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Registration open for UGA College of Veterinary Medicine’s VetCAMP 2015

Posted by: Kat Gilmore

Thanks to the University of Georgia’s VetCAMP program, high school students have the opportunity to explore the field of veterinary medicine before they start college classes. Run by the UGA College of Veterinary Medicine, VetCAMP 2015 will be held June 14-20. Registration is open through Jan. 30.

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Karen Cornell named Associate Dean for Academic Affairs for the UGA College of Veterinary Medicine

Posted by: Kat Gilmore

Dr. Karen Cornell, a board-certified veterinary surgeon and a professor of soft tissue surgery in the Department of Small Animal Medicine and Surgery, has been selected as the next Associate Dean for Academic Affairs for the UGA College of Veterinary Medicine. Dr. Cornell assumes her new role effective Jan. 1, 2015.

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The Facts on Trichomoniasis

Posted by: Dr. Lee Jones, MS, DVM

Trichomoniasis is a sexually transmitted disease in cattle that can cause significant economic losses in herds. The disease is caused by a single celled parasite, Tritrichomonas foetus. Though the true prevalence of trichomoniasis in cattle is not known, several states have recently enacted stringent rules to control the importation or transmission of the disease.

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Macrorhabdus Ornithogaster Infection in Pet and Farmed Birds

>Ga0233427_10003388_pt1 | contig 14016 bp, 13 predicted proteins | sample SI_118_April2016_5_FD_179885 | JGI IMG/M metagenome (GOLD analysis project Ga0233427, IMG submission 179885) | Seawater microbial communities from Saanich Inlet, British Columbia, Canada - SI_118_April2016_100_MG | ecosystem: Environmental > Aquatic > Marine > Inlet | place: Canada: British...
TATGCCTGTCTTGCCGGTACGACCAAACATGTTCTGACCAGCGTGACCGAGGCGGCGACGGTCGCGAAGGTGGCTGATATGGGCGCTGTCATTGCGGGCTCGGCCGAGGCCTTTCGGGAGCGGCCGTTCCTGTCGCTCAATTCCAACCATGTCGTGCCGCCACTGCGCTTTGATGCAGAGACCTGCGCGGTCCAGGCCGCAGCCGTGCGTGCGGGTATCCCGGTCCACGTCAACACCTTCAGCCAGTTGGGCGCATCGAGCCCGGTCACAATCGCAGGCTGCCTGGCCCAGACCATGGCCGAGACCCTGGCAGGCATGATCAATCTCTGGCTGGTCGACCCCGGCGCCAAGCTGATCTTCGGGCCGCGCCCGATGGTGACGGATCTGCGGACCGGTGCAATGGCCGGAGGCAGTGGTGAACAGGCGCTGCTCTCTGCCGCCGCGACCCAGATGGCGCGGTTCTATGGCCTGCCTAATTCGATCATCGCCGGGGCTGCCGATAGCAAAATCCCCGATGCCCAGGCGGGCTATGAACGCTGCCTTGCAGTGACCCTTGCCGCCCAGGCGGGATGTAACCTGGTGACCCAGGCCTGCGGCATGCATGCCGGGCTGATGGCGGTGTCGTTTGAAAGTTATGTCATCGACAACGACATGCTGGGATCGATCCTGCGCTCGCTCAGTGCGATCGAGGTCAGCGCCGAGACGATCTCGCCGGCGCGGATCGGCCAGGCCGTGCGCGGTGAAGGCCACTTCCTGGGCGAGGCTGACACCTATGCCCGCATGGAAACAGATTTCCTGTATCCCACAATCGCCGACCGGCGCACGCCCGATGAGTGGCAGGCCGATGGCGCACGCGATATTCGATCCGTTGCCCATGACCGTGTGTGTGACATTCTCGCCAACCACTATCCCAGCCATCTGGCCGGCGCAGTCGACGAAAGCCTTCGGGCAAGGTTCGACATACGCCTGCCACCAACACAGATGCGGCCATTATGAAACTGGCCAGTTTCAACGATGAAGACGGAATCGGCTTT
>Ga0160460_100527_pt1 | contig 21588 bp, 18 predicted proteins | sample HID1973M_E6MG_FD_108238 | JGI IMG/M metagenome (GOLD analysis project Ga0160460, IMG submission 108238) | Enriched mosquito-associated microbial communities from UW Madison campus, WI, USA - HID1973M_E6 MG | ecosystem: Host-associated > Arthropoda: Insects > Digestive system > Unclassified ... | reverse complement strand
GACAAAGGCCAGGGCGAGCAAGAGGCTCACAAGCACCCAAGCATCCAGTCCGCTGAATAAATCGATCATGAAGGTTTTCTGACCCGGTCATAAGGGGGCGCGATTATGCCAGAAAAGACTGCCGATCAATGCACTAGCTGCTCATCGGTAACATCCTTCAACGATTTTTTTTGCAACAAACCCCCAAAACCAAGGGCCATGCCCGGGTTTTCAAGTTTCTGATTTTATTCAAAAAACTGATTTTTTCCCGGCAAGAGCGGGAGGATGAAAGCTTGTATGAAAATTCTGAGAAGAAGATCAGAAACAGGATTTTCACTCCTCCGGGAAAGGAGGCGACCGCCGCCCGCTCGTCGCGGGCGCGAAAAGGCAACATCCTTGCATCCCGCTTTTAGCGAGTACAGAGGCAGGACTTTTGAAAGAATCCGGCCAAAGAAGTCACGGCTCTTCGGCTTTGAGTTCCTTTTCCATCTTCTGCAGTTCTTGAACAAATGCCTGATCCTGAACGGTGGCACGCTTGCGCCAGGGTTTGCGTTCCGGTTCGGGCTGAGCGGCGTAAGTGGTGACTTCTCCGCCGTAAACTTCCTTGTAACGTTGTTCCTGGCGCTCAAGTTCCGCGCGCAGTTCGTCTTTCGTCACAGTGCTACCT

Posted by: Angela E. Ellis, DVM, PhD

Macrorhabdus ornithogaster is a well-known cause of proventriculitis in birds. Although this organism was originally termed Megabacterium due to its large, rod-like appearance, the organism has since been classified as an anamorphic ascomycetous yeast. Clinical signs may be variable and include sudden death or chronic wasting. Diarrhea or enteritis has also been reported in birds colonized by Macrorhabdus; however, these birds can have concurrent enteric parasites, bacterial infections, or other diseases that could cause diarrhea.

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Sparganosis: A Zoonotic Cestodiasis

Posted by: Moges Woldemeskel, DVM, PhD, DACVP (TVDIL)

Sparganosis is an infection of tissues by second stage larvae (spargana or plerocercoid) of pseudophyllidean tapeworms. Sparganosis due to pseudophyllidean cestodes such as Sparganum spp. (e.g. Sparganum proliferum) and Spirometra spp. (e.g. Spirometra mansonoides, Spirometra erinaceieuropaei) can occur in body cavities or in tissues of intermediate and paratenic hosts. Sparganum proliferum is phylogenetically identified as a new species in the order pseudophyllidea. The life cycle and the definitive host of Sparganum proliferum is unknown but believed to be similar to that of Spirometra spp. The definite hosts of Spirometra spp. are carnivores, and the eggs are shed in feces. The eggs embryonate in the environment, hatch in water and release coracidia. Coracidia are ingested by intermediate hosts, copepod crustaceans (Cyclops spp.), and develop into procercoids. Second intermediate hosts including fish, reptiles, and amphibians ingest infected copepods and acquire procercoid larvae. Procercoids develop into plerocercoids in the second intermediate hosts. Predators of the second intermediate hosts are infected by the plerocercoids. Plerocercoidosis/sparganosis develops after ingesting procercoids or plerocercoids with contaminated water or infected intermediate hosts. Humans and other mammals including apes, pigs, dogs, and cats can serve as paratenic or second intermediate hosts and develop sparganosis.

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